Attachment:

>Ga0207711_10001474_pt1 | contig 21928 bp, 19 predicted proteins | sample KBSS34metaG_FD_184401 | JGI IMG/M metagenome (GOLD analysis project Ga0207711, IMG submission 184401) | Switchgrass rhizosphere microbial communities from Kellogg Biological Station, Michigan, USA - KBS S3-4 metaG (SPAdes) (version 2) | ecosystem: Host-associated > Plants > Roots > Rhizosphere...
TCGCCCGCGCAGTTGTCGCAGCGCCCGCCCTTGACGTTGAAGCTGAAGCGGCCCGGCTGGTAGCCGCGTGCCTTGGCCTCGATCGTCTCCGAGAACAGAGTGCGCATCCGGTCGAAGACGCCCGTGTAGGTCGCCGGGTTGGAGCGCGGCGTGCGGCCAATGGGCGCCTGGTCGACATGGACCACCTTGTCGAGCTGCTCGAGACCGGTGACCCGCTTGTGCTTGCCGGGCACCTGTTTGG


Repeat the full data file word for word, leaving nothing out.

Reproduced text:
>Ga0207711_10001474_pt1 | contig 21928 bp, 19 predicted proteins | sample KBSS34metaG_FD_184401 | JGI IMG/M metagenome (GOLD analysis project Ga0207711, IMG submission 184401) | Switchgrass rhizosphere microbial communities from Kellogg Biological Station, Michigan, USA - KBS S3-4 metaG (SPAdes) (version 2) | ecosystem: Host-associated > Plants > Roots > Rhizosphere...
TCGCCCGCGCAGTTGTCGCAGCGCCCGCCCTTGACGTTGAAGCTGAAGCGGCCCGGCTGGTAGCCGCGTGCCTTGGCCTCGATCGTCTCCGAGAACAGAGTGCGCATCCGGTCGAAGACGCCCGTGTAGGTCGCCGGGTTGGAGCGCGGCGTGCGGCCAATGGGCGCCTGGTCGACATGGACCACCTTGTCGAGCTGCTCGAGACCGGTGACCCGCTTGTGCTTGCCGGGCACCTGTTTGG